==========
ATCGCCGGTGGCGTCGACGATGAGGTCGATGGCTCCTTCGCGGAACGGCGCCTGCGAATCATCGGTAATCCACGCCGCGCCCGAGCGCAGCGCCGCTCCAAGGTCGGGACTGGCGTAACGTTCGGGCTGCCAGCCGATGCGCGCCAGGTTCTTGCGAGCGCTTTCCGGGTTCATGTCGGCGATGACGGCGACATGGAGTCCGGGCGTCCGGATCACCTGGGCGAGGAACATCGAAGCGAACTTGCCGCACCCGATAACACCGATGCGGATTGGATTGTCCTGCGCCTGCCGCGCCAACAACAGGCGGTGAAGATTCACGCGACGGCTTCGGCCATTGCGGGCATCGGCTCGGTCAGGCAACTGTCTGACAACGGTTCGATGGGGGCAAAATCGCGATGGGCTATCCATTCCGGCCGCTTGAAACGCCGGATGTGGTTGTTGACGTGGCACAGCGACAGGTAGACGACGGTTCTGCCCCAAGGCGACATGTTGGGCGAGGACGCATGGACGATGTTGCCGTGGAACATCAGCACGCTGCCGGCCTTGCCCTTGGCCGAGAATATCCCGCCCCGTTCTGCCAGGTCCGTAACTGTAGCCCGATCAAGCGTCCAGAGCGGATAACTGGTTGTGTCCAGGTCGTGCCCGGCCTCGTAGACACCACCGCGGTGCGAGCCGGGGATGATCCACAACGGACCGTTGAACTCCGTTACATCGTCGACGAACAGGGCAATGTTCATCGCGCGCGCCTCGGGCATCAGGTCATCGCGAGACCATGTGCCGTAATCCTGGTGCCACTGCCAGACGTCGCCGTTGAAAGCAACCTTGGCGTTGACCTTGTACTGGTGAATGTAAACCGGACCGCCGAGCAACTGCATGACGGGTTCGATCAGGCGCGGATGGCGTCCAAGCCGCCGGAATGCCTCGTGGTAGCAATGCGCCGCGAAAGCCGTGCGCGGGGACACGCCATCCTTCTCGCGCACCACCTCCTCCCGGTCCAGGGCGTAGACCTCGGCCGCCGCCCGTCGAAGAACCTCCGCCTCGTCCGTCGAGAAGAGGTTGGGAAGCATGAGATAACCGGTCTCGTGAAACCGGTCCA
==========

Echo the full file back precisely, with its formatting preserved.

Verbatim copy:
ATCGCCGGTGGCGTCGACGATGAGGTCGATGGCTCCTTCGCGGAACGGCGCCTGCGAATCATCGGTAATCCACGCCGCGCCCGAGCGCAGCGCCGCTCCAAGGTCGGGACTGGCGTAACGTTCGGGCTGCCAGCCGATGCGCGCCAGGTTCTTGCGAGCGCTTTCCGGGTTCATGTCGGCGATGACGGCGACATGGAGTCCGGGCGTCCGGATCACCTGGGCGAGGAACATCGAAGCGAACTTGCCGCACCCGATAACACCGATGCGGATTGGATTGTCCTGCGCCTGCCGCGCCAACAACAGGCGGTGAAGATTCACGCGACGGCTTCGGCCATTGCGGGCATCGGCTCGGTCAGGCAACTGTCTGACAACGGTTCGATGGGGGCAAAATCGCGATGGGCTATCCATTCCGGCCGCTTGAAACGCCGGATGTGGTTGTTGACGTGGCACAGCGACAGGTAGACGACGGTTCTGCCCCAAGGCGACATGTTGGGCGAGGACGCATGGACGATGTTGCCGTGGAACATCAGCACGCTGCCGGCCTTGCCCTTGGCCGAGAATATCCCGCCCCGTTCTGCCAGGTCCGTAACTGTAGCCCGATCAAGCGTCCAGAGCGGATAACTGGTTGTGTCCAGGTCGTGCCCGGCCTCGTAGACACCACCGCGGTGCGAGCCGGGGATGATCCACAACGGACCGTTGAACTCCGTTACATCGTCGACGAACAGGGCAATGTTCATCGCGCGCGCCTCGGGCATCAGGTCATCGCGAGACCATGTGCCGTAATCCTGGTGCCACTGCCAGACGTCGCCGTTGAAAGCAACCTTGGCGTTGACCTTGTACTGGTGAATGTAAACCGGACCGCCGAGCAACTGCATGACGGGTTCGATCAGGCGCGGATGGCGTCCAAGCCGCCGGAATGCCTCGTGGTAGCAATGCGCCGCGAAAGCCGTGCGCGGGGACACGCCATCCTTCTCGCGCACCACCTCCTCCCGGTCCAGGGCGTAGACCTCGGCCGCCGCCCGTCGAAGAACCTCCGCCTCGTCCGTCGAGAAGAGGTTGGGAAGCATGAGATAACCGGTCTCGTGAAACCGGTCCA